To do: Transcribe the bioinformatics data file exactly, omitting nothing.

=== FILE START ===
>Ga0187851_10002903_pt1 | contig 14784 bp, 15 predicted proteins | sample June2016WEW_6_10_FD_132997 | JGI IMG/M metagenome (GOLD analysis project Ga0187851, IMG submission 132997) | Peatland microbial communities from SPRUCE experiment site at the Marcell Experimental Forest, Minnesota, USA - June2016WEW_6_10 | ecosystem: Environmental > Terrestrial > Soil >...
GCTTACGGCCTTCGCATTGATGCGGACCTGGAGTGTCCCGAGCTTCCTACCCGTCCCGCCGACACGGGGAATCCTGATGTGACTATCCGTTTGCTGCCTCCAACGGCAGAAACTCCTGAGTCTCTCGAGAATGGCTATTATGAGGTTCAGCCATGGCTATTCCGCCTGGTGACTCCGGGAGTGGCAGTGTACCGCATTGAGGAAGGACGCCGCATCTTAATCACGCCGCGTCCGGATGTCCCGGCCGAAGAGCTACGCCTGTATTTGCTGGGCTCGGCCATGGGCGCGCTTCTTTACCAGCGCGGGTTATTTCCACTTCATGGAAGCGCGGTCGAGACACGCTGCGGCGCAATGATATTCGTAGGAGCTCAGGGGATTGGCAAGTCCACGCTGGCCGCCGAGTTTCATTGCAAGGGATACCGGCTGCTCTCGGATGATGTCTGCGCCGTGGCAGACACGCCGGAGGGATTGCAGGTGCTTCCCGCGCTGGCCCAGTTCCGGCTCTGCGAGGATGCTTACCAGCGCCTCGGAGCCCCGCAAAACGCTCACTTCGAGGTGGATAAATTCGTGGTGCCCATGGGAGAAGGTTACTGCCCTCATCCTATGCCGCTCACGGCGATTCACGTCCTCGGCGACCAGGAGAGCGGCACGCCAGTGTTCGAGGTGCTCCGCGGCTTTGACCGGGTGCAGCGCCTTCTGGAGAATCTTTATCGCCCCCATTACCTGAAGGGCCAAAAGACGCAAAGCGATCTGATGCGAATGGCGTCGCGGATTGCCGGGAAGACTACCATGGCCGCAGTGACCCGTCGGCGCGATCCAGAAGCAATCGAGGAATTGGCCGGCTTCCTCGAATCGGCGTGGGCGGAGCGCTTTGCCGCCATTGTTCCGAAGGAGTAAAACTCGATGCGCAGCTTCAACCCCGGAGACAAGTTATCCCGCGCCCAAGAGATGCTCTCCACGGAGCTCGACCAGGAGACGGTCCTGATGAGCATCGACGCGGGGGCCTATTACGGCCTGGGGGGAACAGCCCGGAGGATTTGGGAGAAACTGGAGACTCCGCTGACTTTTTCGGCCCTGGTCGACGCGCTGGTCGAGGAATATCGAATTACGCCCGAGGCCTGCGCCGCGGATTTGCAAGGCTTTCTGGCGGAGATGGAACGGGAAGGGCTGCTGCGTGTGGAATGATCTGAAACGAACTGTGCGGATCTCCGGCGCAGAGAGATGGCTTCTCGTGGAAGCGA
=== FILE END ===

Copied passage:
>Ga0187851_10002903_pt1 | contig 14784 bp, 15 predicted proteins | sample June2016WEW_6_10_FD_132997 | JGI IMG/M metagenome (GOLD analysis project Ga0187851, IMG submission 132997) | Peatland microbial communities from SPRUCE experiment site at the Marcell Experimental Forest, Minnesota, USA - June2016WEW_6_10 | ecosystem: Environmental > Terrestrial > Soil >...
GCTTACGGCCTTCGCATTGATGCGGACCTGGAGTGTCCCGAGCTTCCTACCCGTCCCGCCGACACGGGGAATCCTGATGTGACTATCCGTTTGCTGCCTCCAACGGCAGAAACTCCTGAGTCTCTCGAGAATGGCTATTATGAGGTTCAGCCATGGCTATTCCGCCTGGTGACTCCGGGAGTGGCAGTGTACCGCATTGAGGAAGGACGCCGCATCTTAATCACGCCGCGTCCGGATGTCCCGGCCGAAGAGCTACGCCTGTATTTGCTGGGCTCGGCCATGGGCGCGCTTCTTTACCAGCGCGGGTTATTTCCACTTCATGGAAGCGCGGTCGAGACACGCTGCGGCGCAATGATATTCGTAGGAGCTCAGGGGATTGGCAAGTCCACGCTGGCCGCCGAGTTTCATTGCAAGGGATACCGGCTGCTCTCGGATGATGTCTGCGCCGTGGCAGACACGCCGGAGGGATTGCAGGTGCTTCCCGCGCTGGCCCAGTTCCGGCTCTGCGAGGATGCTTACCAGCGCCTCGGAGCCCCGCAAAACGCTCACTTCGAGGTGGATAAATTCGTGGTGCCCATGGGAGAAGGTTACTGCCCTCATCCTATGCCGCTCACGGCGATTCACGTCCTCGGCGACCAGGAGAGCGGCACGCCAGTGTTCGAGGTGCTCCGCGGCTTTGACCGGGTGCAGCGCCTTCTGGAGAATCTTTATCGCCCCCATTACCTGAAGGGCCAAAAGACGCAAAGCGATCTGATGCGAATGGCGTCGCGGATTGCCGGGAAGACTACCATGGCCGCAGTGACCCGTCGGCGCGATCCAGAAGCAATCGAGGAATTGGCCGGCTTCCTCGAATCGGCGTGGGCGGAGCGCTTTGCCGCCATTGTTCCGAAGGAGTAAAACTCGATGCGCAGCTTCAACCCCGGAGACAAGTTATCCCGCGCCCAAGAGATGCTCTCCACGGAGCTCGACCAGGAGACGGTCCTGATGAGCATCGACGCGGGGGCCTATTACGGCCTGGGGGGAACAGCCCGGAGGATTTGGGAGAAACTGGAGACTCCGCTGACTTTTTCGGCCCTGGTCGACGCGCTGGTCGAGGAATATCGAATTACGCCCGAGGCCTGCGCCGCGGATTTGCAAGGCTTTCTGGCGGAGATGGAACGGGAAGGGCTGCTGCGTGTGGAATGATCTGAAACGAACTGTGCGGATCTCCGGCGCAGAGAGATGGCTTCTCGTGGAAGCGA